EXCURSUS C: ON CHAPTER 5:7.
The expression in this verse, and also that in Ezekiel 16:47, are explained in the commentary as meaning that the Israelites were not absolutely worse than the heathen, but only relatively, in view of their opportunities and privileges; yet the language in both places, as well as in many other passages of the prophets, seems on its face to be absolute. The question may, therefore, be naturally asked whether it is justifiable to interpret it in a relative sense, and if so, on what grounds? The answer to these questions must be sought in a consideration of the whole character and history of Israel, which will show that what might be only a relatively greater wickedness in them according to a human standard, becomes, under the circumstances, an absolutely greater sin against God.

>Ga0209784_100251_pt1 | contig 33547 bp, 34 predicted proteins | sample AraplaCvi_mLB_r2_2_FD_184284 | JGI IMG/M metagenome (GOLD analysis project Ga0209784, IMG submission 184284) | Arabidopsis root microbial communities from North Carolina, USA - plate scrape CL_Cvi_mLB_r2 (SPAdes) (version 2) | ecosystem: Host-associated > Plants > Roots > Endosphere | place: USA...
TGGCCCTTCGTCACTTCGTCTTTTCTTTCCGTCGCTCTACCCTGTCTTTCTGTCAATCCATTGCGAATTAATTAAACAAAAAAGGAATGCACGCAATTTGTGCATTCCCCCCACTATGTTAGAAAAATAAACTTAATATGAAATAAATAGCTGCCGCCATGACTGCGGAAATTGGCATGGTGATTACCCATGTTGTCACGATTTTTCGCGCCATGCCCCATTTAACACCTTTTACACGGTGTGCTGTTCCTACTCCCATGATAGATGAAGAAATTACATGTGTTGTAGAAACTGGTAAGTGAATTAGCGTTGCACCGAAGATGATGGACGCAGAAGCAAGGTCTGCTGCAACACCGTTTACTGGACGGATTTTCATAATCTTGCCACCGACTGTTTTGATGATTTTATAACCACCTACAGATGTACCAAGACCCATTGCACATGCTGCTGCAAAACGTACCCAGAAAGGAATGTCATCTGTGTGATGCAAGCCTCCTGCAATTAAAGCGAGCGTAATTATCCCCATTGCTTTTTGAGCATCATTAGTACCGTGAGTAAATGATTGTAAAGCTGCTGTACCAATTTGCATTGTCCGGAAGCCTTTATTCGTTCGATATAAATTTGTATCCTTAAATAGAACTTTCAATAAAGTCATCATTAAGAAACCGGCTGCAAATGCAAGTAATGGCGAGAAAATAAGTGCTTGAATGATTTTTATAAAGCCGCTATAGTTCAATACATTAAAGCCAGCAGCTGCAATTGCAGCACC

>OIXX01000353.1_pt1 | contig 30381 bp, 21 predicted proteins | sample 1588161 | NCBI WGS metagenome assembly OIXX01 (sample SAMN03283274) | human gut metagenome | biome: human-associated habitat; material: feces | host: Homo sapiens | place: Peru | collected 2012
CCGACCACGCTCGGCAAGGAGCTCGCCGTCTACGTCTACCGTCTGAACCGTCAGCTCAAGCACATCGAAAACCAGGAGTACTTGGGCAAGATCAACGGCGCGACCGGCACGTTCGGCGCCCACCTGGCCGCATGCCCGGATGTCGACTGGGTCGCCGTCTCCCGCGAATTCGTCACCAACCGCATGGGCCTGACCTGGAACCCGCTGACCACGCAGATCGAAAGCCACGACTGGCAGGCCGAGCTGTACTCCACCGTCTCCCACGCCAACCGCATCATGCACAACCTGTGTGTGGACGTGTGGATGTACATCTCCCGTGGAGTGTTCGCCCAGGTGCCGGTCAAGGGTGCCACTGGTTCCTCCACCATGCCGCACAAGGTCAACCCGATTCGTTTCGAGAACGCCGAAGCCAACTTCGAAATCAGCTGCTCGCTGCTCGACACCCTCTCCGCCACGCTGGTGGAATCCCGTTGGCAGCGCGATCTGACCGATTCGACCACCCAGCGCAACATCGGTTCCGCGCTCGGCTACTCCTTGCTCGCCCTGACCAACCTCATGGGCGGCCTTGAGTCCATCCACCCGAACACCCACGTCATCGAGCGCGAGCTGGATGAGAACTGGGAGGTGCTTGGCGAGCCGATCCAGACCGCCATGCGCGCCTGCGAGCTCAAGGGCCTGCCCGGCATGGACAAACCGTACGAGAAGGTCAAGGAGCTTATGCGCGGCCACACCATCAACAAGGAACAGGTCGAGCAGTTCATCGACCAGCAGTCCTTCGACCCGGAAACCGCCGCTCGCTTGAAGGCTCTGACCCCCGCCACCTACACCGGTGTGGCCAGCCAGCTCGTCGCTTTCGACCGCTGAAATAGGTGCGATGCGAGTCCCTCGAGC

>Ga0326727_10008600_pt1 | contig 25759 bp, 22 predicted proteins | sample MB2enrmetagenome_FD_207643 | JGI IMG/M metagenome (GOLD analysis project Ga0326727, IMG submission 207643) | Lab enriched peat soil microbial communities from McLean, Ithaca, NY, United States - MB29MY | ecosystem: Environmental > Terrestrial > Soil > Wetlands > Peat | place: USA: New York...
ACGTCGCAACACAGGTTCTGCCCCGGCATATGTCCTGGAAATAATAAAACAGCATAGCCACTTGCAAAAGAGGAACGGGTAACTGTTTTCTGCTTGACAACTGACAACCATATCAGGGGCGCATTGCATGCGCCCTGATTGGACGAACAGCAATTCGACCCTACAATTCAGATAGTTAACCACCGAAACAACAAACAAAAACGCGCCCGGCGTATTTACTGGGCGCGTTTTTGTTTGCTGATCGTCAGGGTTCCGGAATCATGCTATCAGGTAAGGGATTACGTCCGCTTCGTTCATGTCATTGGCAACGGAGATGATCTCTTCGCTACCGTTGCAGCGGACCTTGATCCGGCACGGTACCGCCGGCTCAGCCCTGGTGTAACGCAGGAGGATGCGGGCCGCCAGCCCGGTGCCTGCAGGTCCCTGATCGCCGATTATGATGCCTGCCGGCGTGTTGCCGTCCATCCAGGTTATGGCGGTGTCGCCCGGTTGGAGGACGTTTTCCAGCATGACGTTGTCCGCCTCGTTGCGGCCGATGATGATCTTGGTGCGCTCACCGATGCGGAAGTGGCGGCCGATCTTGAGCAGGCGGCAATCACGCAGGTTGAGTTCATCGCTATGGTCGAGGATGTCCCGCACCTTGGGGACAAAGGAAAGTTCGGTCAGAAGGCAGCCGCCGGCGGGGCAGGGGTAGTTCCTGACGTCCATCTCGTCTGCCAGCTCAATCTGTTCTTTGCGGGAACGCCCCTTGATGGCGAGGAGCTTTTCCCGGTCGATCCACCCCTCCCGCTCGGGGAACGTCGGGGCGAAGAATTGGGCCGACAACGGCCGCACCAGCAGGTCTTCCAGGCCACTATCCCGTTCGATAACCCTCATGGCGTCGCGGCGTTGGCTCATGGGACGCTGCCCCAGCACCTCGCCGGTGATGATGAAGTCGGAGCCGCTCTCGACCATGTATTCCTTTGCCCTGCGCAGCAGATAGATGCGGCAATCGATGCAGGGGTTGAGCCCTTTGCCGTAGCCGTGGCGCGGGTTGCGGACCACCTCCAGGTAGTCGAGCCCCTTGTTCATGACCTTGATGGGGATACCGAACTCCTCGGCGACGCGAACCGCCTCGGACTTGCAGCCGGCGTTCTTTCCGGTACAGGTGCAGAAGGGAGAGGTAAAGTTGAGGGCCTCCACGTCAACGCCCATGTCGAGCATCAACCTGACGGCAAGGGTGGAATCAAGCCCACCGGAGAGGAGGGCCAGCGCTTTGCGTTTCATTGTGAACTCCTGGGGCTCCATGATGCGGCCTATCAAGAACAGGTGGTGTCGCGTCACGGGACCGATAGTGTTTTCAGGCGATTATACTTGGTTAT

It certainly is not true that the Israelites as a nation habitually committed sins which were, in themselves considered, of greater enormity than the abominations of the heathen; nor is it to be supposed that they were originally chosen of God because they had a worse disposition than any other people. How, then, did they come to be regarded by Him as worse, and how did they come to have a greater proclivity to evil? The law of the moral government of the world, that responsibility is proportioned to privilege, is much insisted upon in Scripture; and hence the neglect or misuse of privilege leads to a severer condemnation than if the privilege had never been given. This law is in accordance with the fact of universal experience that grace, when resisted, hardens the heart and alienates it further from God. It is only in view of this fact that we can account for the rejection of our Lord by those among whom His mighty works were done. The same fact explains the strong terms in which the prophets continually reproach their people. The Gentiles, with less of grace and of religious privilege, could not fall into the same extreme hardness of heart by their rejection.